Holly Smale, Head over Heels (Geek Girl #5), HarperCollins Australia, 16 March 2016, 446pp., $14.99 (pbk.), ISBN 9780007574650
Holly Smale’s Geek Girl series has clearly hit a nerve in the popularity stakes—at the Hay Literary Festival in May 2016, for instance, readers queued for up to three hours to have their books signed by the author. The first book in Smale’s series, All Wrapped Up, was an instant hit in the UK becoming Britain’s top-selling young adult fiction title in 2013. It went on to win the ‘Best Book for Teens’ category in the 2014 Waterstones Children’s Book Prize. The series is now up to its fifth book, Head over Heels, with a sixth (and possibly final) book due soon.
Head over Heels, like previous books in the series, features Harriet Manners, the series’ eponymous ‘Geek Girl’. Harriet (in an experience shared with her creator Holly Smale) is discovered by a London modelling agency in her mid-teens and thrust headlong into the high-pressure world of fashion shows and advertising shoots. But it’s not only the teenage modelling world that makes Harriet’s life distinctive: she also has a passion (an obsession, really) for gathering facts and for organising her friends. The first passion is harmless enough: she knows that ‘polar bears can eat eighty-six penguins in one sitting’ and that ‘if you lift a kangaroo’s tail it can’t hop’ (p20). Many of the book’s 97 chapters begin with a selection of utterly random, and mostly scientific, facts.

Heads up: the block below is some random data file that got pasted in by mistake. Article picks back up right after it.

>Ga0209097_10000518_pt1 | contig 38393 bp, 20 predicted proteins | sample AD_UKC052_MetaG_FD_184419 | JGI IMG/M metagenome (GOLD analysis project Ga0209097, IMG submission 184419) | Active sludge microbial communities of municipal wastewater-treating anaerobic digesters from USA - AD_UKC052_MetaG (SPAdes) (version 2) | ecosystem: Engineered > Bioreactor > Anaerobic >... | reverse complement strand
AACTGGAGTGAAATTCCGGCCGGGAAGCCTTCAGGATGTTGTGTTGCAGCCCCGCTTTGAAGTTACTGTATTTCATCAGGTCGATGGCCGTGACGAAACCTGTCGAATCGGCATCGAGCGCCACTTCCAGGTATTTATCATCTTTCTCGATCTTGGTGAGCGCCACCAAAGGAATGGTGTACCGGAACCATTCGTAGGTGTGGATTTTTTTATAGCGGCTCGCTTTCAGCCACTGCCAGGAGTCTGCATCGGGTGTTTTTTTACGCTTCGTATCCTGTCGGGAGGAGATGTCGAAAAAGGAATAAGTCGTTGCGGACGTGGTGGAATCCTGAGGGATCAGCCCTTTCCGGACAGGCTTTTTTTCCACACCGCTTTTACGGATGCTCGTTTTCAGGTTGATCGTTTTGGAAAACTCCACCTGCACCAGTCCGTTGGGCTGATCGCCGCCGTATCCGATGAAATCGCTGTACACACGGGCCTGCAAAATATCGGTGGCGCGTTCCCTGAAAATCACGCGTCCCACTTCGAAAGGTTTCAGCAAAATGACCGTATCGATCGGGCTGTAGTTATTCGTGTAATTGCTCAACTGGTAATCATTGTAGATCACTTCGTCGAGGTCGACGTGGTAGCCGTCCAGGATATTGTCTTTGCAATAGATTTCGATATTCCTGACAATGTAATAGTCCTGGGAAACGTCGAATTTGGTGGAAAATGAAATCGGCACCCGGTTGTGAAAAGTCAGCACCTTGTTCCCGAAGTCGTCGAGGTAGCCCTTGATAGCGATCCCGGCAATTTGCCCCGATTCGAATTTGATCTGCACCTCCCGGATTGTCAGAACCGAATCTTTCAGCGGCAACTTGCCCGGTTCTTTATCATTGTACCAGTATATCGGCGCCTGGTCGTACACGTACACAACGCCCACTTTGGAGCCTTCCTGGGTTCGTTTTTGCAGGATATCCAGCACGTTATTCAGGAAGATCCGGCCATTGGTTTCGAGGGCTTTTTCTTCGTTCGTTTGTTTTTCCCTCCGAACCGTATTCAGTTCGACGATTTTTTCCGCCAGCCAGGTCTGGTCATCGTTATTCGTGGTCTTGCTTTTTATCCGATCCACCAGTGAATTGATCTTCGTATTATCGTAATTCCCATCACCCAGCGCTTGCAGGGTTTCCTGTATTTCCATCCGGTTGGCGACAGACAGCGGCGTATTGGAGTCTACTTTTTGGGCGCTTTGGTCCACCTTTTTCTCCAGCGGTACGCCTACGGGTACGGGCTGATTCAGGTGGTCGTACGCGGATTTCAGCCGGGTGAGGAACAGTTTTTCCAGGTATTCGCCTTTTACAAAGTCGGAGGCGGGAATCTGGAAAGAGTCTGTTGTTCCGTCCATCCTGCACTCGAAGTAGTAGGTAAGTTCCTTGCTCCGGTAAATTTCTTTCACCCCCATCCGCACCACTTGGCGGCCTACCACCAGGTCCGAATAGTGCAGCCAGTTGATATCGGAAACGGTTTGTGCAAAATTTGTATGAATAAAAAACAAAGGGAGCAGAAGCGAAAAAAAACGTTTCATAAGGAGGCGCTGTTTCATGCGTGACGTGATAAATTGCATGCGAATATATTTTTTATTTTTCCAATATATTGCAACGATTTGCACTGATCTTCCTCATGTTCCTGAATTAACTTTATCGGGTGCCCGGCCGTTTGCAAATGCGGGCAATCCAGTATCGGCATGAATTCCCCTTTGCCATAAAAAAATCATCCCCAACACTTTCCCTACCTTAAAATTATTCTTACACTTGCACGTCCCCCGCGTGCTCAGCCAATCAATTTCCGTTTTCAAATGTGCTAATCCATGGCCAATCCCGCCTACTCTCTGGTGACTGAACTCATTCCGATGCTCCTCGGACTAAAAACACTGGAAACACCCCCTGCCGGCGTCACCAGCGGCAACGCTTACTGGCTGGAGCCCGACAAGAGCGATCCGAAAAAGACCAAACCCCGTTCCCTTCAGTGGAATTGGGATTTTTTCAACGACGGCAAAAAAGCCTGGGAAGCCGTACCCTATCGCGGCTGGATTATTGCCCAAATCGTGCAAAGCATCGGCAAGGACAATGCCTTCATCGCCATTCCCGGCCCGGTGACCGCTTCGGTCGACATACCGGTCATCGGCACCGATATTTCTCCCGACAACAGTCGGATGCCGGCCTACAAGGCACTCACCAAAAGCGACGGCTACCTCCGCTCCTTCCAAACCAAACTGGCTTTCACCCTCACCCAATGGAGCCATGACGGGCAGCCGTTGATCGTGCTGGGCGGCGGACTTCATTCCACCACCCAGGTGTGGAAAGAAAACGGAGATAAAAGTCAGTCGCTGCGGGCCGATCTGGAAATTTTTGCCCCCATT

Harriet’s second fixation is a little more fraught. She plans her friends’ lives with a precision that would leave the best military strategists trailing in her dust. And she’s often blissfully unaware of the havoc (and resentment) created by her well-intentioned ‘command and control’ oversight.
Harriet’s friends (known as Team JINTH after the initial letters of their names) are joined in Head over Heels by others of the series’ recurring characters: her malleable father, her practical step-mother, her bohemian step-grandmother and her baby sister, Tabitha. There’s also her modelling agency ‘fairy godmother’ (Wilbur) and a Japanese model-friend (Rin) who she met during an earlier trip to Tokyo.
Harriet’s life—just like the unfolding narrative—is conducted at breakneck speed. Amidst the various modelling, school and social commitments of her London life, she fits in a quick photo shoot in India. (Did you know that Indira Gandhi International … is the largest airport in India, and has doubled in size since 2007’ (p339) and that ‘elephants have three times as many neurons in their brains as humans’ (p368)?) Through it all, she learns quite a bit about herself and about friendship. Who knows what her generous heart will discover on her next escape from England’s shores … when she packs her bags for Australia. For ages 12+
Reviewed by Tessa Wooldridge
- Read Chris Dayman’s review of Head over Heels